“The small schools grant was part of making Act 60 work for small communities,” said Sibilia. “And I would say that it wasn’t enough. So rural weighting, which we’re trying to get after, would potentially do the same thing. But I would be stunned if we got (rural weighting) this year. I will guarantee you that if Dover is approved for an alternative structure I will fight like heck to continue making sure we get rural financial support either through the small schools grant or through rural weighting.”
Selectboard chair Randall Terk asked Sibilia and Balint whether a number of “no” votes on mergers may send a message to the state. “Do you think that will provide incentive or the motivation for the state to look at other measures?”
“We are not repealing Act 46,” said Sibilia. “I can just about guarantee. I think there is an understanding that we always knew that we would need to make some adjustments. There has been real hesitancy to do that prior to votes that are happening now on Town Meeting day, because we didn’t want to discourage people from voting in favor of the work that has been done. I think we’ll see what’s happened. The agency is very engaged. The committees are very engaged. I think we will see some changes. We know that nothing’s nothing until the fall of the gavel at the end of session. I think we will probably see some qualified extensions for places that have worked.”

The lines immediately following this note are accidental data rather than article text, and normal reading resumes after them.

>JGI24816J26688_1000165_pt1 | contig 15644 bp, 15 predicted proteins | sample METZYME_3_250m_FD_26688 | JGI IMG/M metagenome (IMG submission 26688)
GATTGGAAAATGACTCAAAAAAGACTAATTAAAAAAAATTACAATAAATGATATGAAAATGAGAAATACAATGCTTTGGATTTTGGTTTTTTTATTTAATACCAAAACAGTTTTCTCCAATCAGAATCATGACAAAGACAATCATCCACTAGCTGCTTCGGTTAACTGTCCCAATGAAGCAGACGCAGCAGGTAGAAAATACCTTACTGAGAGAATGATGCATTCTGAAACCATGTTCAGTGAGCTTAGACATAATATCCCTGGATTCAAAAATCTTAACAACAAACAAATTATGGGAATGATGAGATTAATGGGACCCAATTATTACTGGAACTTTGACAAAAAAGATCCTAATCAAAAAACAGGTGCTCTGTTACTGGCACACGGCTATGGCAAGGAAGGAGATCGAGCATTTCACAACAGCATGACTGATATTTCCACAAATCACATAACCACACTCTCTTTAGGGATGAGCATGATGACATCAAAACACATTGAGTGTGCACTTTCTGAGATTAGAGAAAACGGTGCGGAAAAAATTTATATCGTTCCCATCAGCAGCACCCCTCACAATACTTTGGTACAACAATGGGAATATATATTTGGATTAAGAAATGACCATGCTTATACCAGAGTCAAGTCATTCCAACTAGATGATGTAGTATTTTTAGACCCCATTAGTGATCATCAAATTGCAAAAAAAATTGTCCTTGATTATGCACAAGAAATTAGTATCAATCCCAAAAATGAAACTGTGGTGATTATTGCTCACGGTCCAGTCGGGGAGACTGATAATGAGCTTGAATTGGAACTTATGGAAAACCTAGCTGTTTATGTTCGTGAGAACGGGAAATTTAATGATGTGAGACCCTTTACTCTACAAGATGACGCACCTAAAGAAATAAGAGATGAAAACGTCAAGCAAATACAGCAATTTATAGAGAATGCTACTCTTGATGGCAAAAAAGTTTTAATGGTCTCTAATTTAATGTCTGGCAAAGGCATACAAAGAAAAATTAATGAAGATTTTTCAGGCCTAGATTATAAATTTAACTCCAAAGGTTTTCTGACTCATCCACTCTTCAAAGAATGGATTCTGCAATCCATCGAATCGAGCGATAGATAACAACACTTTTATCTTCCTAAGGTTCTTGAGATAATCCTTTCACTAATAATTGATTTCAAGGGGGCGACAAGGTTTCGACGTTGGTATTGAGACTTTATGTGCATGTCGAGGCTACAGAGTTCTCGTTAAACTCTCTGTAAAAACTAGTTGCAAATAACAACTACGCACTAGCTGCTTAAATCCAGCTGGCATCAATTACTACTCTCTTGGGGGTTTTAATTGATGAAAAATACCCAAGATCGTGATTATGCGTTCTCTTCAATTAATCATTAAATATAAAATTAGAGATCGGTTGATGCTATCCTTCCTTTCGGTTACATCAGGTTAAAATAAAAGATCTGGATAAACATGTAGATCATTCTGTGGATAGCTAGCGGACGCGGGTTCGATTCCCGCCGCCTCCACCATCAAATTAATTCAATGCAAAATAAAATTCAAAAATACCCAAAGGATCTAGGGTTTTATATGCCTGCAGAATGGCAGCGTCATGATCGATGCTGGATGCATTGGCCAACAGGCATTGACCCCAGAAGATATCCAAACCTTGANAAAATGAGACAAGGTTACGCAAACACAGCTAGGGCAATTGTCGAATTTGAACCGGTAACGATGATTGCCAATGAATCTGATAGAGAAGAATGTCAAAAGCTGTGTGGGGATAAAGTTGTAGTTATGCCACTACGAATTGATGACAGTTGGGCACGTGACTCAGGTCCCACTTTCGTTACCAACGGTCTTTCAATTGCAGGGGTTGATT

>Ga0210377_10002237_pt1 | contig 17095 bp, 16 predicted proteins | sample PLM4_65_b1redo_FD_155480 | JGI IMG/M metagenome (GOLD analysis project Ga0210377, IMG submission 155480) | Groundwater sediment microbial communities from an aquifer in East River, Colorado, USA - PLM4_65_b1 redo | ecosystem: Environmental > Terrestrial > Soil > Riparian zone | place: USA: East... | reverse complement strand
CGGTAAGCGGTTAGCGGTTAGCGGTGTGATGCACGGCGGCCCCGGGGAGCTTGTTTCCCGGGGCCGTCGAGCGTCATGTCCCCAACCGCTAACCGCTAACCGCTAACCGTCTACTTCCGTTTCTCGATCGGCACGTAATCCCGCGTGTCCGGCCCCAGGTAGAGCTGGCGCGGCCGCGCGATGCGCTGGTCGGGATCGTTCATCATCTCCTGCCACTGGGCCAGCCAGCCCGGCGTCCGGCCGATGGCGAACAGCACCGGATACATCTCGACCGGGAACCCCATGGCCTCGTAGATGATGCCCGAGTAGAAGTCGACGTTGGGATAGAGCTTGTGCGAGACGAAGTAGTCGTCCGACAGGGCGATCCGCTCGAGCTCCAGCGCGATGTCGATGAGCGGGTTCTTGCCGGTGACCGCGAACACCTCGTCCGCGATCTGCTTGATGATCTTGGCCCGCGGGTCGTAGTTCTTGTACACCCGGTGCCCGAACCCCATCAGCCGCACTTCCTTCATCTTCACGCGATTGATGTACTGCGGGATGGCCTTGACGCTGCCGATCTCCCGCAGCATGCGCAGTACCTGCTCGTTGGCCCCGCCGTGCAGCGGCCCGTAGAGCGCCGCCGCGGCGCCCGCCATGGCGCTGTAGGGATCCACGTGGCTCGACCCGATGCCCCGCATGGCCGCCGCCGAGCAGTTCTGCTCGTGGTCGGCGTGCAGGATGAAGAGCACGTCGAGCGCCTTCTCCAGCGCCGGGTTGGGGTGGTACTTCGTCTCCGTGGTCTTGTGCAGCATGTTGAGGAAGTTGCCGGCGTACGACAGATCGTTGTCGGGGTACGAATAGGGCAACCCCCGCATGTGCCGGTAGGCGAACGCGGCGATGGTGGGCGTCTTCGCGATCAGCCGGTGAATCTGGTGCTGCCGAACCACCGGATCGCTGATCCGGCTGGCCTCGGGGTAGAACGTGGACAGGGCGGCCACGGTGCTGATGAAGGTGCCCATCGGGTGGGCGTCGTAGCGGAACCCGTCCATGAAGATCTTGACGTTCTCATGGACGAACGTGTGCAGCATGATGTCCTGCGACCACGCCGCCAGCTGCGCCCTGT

“I agree. I don’t think there’s any appetite for repeal,” said Balint. “But we need to make it work for rural communities, and that’s the challenge moving forward. We are constantly staring at a map in my committee room and asking where are points of conflict, and how do we help those communities? I’m not interesting in tearing communities apart. I’m interested in incremental movement to try to get people the kind of support they need so their schools can survive.”
Werner, whom Sibilia commended for his leadership throughout the Act 46 process, urged residents to have confidence in the board regardless of the outcome of the merger vote.
“Don’t be scared,” said Werner. “Know that if you vote no, this board is going to work very hard to do whatever we need to do to protect you. We’ve protected the voters, the students, and our school very well. We’ll do whatever we need to do. We’re going to be there to protect you. We’ll do whatever we can for you folks.”
As it enters this new phase of its Act 46 journey, the Dover School Board has a new member. Kerry McDonald-Cady was elected as a write-in, replacing Chip Vicary, who previously held the board’s two-year seat.
Per Werner’s comments at Town Meeting, the next steps will initially be discussed at the WCSU Board’s meeting on Monday, March 13, at 7 pm at Leland & Gray High School. The Dover School Board’s next regular meeting is Monday, March 20, at 6 pm at the Dover School. Both meetings are open to the public.